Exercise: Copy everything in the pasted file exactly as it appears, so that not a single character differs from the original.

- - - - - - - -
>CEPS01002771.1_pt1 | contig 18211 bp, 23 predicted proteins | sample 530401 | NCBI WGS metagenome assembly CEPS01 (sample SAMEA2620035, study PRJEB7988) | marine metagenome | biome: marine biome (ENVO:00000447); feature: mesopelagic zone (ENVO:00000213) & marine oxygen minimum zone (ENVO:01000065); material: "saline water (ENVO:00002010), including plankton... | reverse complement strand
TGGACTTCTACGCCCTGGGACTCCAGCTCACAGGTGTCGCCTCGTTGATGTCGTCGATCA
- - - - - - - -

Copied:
>CEPS01002771.1_pt1 | contig 18211 bp, 23 predicted proteins | sample 530401 | NCBI WGS metagenome assembly CEPS01 (sample SAMEA2620035, study PRJEB7988) | marine metagenome | biome: marine biome (ENVO:00000447); feature: mesopelagic zone (ENVO:00000213) & marine oxygen minimum zone (ENVO:01000065); material: "saline water (ENVO:00002010), including plankton... | reverse complement strand
TGGACTTCTACGCCCTGGGACTCCAGCTCACAGGTGTCGCCTCGTTGATGTCGTCGATCA